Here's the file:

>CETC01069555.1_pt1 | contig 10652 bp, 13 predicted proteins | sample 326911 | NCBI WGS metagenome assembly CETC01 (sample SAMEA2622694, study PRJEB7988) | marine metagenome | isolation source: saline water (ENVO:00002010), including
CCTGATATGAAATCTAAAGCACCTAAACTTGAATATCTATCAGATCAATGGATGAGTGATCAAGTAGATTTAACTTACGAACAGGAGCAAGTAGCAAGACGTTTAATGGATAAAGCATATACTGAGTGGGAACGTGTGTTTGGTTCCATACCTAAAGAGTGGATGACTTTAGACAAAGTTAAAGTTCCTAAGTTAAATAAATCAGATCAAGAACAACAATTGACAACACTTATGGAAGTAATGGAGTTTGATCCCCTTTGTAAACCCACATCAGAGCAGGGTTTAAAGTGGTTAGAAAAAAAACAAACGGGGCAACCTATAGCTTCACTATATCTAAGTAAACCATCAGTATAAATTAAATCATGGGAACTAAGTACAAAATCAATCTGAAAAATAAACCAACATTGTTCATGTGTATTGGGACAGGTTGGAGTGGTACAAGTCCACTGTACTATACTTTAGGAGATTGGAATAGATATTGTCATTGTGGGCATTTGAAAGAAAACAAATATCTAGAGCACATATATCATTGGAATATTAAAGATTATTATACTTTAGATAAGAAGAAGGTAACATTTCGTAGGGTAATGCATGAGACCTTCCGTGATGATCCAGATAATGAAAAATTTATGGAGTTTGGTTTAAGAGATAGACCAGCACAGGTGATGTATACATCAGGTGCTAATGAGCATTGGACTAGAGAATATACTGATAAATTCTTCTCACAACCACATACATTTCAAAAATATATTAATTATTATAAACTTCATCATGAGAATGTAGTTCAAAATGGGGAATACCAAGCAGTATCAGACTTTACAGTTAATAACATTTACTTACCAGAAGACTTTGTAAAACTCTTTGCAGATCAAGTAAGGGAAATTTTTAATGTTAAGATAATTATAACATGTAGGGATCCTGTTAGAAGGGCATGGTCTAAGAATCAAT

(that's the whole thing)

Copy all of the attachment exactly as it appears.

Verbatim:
>CETC01069555.1_pt1 | contig 10652 bp, 13 predicted proteins | sample 326911 | NCBI WGS metagenome assembly CETC01 (sample SAMEA2622694, study PRJEB7988) | marine metagenome | isolation source: saline water (ENVO:00002010), including
CCTGATATGAAATCTAAAGCACCTAAACTTGAATATCTATCAGATCAATGGATGAGTGATCAAGTAGATTTAACTTACGAACAGGAGCAAGTAGCAAGACGTTTAATGGATAAAGCATATACTGAGTGGGAACGTGTGTTTGGTTCCATACCTAAAGAGTGGATGACTTTAGACAAAGTTAAAGTTCCTAAGTTAAATAAATCAGATCAAGAACAACAATTGACAACACTTATGGAAGTAATGGAGTTTGATCCCCTTTGTAAACCCACATCAGAGCAGGGTTTAAAGTGGTTAGAAAAAAAACAAACGGGGCAACCTATAGCTTCACTATATCTAAGTAAACCATCAGTATAAATTAAATCATGGGAACTAAGTACAAAATCAATCTGAAAAATAAACCAACATTGTTCATGTGTATTGGGACAGGTTGGAGTGGTACAAGTCCACTGTACTATACTTTAGGAGATTGGAATAGATATTGTCATTGTGGGCATTTGAAAGAAAACAAATATCTAGAGCACATATATCATTGGAATATTAAAGATTATTATACTTTAGATAAGAAGAAGGTAACATTTCGTAGGGTAATGCATGAGACCTTCCGTGATGATCCAGATAATGAAAAATTTATGGAGTTTGGTTTAAGAGATAGACCAGCACAGGTGATGTATACATCAGGTGCTAATGAGCATTGGACTAGAGAATATACTGATAAATTCTTCTCACAACCACATACATTTCAAAAATATATTAATTATTATAAACTTCATCATGAGAATGTAGTTCAAAATGGGGAATACCAAGCAGTATCAGACTTTACAGTTAATAACATTTACTTACCAGAAGACTTTGTAAAACTCTTTGCAGATCAAGTAAGGGAAATTTTTAATGTTAAGATAATTATAACATGTAGGGATCCTGTTAGAAGGGCATGGTCTAAGAATCAAT